- The finance minister posted snippets of what will be presented in Wednesday's adjustment budget on social media.
- SA's debt-to-GDP ratio is set to breach 100% by 2024/25
- Economists say there's no room to shore up SOEs now that government has other more pressing priorities.
Tito Mboweni has provided a glimpse of the predicament facing National Treasury as it prepares to table SA's emergency budget on Wednesday. The finance minister shared snippets a presentation that Mboweni made to the National Economic Development and Labour Council on Friday on social media, which showed a ballooning gap between the country's tax revenues and what it needs to spend to deal with the coronavirus pandemic.
The presentation shows that the revenue SA expects to collect in the current year will be approximately 23% of GDP. On the other hand, the country's main budge expenditure is around 37% of GDP.
This means that the budget deficit will climb to round 14%, whereas in the February budget, Mboweni was expecting it to rise to only 6.8% of GDP in 2020/21. At the same time, the revised preliminary outlook shows that the country's debt-to-GDP ratio will rise to 83.3%, much higher than the 65.6% initially projected in February this year. And it's expected to breach 100% in 2024/25.
The widening of SA's budget deficit was expected as President Cyril Ramaphosa announcement a R500 billion relief package in mid-April to while the SA Revenue Services is collecting less tax because of restrictions imposed during the current lockdown.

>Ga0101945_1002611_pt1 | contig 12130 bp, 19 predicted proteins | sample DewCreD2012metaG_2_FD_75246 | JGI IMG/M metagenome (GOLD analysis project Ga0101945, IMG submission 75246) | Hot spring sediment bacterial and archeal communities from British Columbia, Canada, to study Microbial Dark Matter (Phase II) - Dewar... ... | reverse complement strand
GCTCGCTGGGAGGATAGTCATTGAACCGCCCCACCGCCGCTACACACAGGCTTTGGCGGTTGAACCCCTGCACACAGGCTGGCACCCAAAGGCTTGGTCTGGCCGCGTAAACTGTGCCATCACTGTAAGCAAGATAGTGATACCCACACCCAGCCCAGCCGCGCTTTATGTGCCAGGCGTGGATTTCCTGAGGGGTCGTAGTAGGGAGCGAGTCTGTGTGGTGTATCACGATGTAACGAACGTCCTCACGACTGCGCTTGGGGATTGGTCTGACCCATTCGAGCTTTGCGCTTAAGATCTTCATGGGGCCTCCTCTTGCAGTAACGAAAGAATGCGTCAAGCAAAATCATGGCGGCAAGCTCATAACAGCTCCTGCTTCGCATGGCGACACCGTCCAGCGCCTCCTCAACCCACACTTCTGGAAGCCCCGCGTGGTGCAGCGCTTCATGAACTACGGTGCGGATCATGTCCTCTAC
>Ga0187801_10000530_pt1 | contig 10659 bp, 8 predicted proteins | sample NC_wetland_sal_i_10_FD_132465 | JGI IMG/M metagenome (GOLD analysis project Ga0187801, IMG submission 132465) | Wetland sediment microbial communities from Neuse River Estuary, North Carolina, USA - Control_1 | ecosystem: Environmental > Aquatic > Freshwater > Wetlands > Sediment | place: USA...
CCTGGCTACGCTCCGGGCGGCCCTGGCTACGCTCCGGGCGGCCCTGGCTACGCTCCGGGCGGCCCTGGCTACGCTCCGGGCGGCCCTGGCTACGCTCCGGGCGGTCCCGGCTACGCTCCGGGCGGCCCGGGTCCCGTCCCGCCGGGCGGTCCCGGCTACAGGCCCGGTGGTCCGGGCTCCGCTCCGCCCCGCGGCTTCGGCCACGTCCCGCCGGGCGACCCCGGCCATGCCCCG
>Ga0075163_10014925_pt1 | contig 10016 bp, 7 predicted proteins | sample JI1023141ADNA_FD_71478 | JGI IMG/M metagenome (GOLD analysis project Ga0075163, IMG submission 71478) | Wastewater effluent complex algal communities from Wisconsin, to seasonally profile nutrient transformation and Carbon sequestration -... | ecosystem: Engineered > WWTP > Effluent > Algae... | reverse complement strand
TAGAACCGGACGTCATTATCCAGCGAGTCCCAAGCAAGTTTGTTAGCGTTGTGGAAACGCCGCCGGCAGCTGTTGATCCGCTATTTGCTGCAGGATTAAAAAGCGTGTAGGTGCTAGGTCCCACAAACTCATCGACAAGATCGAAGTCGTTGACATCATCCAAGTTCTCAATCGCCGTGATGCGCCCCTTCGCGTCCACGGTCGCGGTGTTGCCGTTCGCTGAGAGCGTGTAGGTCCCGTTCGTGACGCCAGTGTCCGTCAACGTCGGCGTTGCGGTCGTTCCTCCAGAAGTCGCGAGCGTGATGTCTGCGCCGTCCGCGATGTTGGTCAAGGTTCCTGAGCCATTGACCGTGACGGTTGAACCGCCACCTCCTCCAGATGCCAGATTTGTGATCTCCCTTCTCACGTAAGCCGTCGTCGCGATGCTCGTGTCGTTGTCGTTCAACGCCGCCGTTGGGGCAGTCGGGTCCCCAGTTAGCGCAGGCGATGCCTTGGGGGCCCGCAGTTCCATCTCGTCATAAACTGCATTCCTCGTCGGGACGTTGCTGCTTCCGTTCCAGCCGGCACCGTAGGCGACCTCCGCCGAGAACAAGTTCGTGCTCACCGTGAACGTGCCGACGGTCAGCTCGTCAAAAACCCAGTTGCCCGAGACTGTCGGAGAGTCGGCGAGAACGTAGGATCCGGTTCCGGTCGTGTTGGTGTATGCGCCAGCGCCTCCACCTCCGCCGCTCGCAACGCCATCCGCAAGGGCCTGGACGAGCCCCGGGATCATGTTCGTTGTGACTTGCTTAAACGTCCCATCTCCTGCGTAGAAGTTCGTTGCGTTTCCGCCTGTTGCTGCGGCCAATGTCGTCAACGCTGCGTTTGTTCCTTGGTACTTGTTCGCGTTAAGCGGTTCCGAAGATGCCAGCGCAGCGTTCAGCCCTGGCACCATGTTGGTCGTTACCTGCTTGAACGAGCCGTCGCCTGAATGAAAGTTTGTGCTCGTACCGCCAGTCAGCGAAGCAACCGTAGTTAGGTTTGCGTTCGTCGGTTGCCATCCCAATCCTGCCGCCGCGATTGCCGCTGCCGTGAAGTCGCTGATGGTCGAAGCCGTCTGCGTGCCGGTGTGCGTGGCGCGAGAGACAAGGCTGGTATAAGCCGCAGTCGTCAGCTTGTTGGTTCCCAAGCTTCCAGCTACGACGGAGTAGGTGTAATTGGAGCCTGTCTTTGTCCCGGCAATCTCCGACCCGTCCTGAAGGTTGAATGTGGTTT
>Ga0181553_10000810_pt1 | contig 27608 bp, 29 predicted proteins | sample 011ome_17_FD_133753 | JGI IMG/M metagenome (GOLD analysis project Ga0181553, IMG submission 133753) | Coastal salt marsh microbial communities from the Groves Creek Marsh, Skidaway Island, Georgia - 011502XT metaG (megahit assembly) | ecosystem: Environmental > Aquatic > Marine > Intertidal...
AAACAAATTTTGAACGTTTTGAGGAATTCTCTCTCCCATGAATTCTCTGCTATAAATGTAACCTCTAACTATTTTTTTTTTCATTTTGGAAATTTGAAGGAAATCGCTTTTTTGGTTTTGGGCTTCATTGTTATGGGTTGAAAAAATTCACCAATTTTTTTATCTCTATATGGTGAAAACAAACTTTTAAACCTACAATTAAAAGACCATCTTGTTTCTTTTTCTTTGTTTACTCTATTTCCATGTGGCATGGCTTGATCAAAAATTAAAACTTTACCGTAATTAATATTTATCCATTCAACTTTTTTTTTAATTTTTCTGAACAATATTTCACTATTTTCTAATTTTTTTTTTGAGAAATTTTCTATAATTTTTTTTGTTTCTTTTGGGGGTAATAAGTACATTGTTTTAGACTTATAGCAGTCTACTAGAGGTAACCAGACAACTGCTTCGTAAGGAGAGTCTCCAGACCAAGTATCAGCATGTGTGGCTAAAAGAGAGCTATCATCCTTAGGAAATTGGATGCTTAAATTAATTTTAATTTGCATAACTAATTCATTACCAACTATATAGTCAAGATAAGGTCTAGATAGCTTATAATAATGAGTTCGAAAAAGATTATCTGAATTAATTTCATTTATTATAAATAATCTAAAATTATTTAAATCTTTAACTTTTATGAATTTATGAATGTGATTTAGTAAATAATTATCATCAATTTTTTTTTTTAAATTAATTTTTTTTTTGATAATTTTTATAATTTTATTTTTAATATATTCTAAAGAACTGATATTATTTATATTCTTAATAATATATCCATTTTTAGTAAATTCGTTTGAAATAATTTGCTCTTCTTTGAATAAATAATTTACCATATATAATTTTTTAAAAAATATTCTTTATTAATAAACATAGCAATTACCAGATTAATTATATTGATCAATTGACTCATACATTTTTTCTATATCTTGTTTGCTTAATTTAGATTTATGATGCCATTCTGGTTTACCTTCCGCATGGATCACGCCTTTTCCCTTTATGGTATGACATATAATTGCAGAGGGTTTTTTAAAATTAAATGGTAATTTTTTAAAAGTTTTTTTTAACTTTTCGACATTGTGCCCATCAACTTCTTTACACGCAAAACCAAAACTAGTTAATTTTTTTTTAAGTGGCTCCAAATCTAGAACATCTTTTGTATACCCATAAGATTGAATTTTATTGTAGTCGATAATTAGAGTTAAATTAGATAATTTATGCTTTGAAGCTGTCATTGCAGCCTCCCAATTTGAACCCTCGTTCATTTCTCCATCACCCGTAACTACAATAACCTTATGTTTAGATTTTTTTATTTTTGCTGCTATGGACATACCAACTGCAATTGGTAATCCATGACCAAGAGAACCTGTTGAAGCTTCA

The lockdown almost entirely to blame
However, Dr Azar Jammine, director and chief economist of Econometrix, says while the relief package had a minor contribution to this gloomy picture, the additional budget deficit is almost entirely because of economic collapse caused by the lockdown.
"People are taking paycuts and losing jobs. So, personal income taxes are going to fall very sharply. The companies' tax will collapse. People are spending so much less because they are worried about their jobs. So, VAT is going to come down. People are traveling less so; the fuel levy is going to come down. And SARS will collect a billion or so less on cigarettes and alcohol," said Jammine.
He said the contraction in tax collection alone is projected at around R300 billion to R400 billion, accounting for 7% of the projected 14% budget deficit.
The new debt burden will take away a lot from SA
With the debt-to-GDP ratio projected to rise much faster now, Jammine said government's interest payments will rocket, leaving little to spend on everything else, including healthcare, education and social grants. He said his own calculations also showed that SA's debt-to-GDP ratio would go beyond 100% in four years-time.
"This is what Tito Mboweni was warning about. You don't go and put billions of rands into state-owned enterprises when you've got all these other major constraints. Yes, the ANC says this is not the time for austerity. But the question is; at what cost? Where does this end?" questioned Jammine.
But not all debt is bad
Sifiso Skenjana, Chief economist for IQ Busines said already 13% of SA's budget was going towards servicing debt in the past fiscal year and it's now estimated around 15% to 16%. But he cautioned about being one dimensional when looking at the country's debt levels.
"Obviously if you are borrowing to shore up problematic capital structures of state-owned entities, those are monies that are going down the drain. But if you are borrowing to build infrastructure projects, if you borrow in a particular direction, it can actually be productive.
Skenjana said he expected Mboweni to channel some money towards service delivery and infrastructure in the upcoming adjustment budget. He added that spending on social relief programmes capital is also productive expenditure that he expects the minister to allocate money to because investing in human capital will have a multiplier in the economy.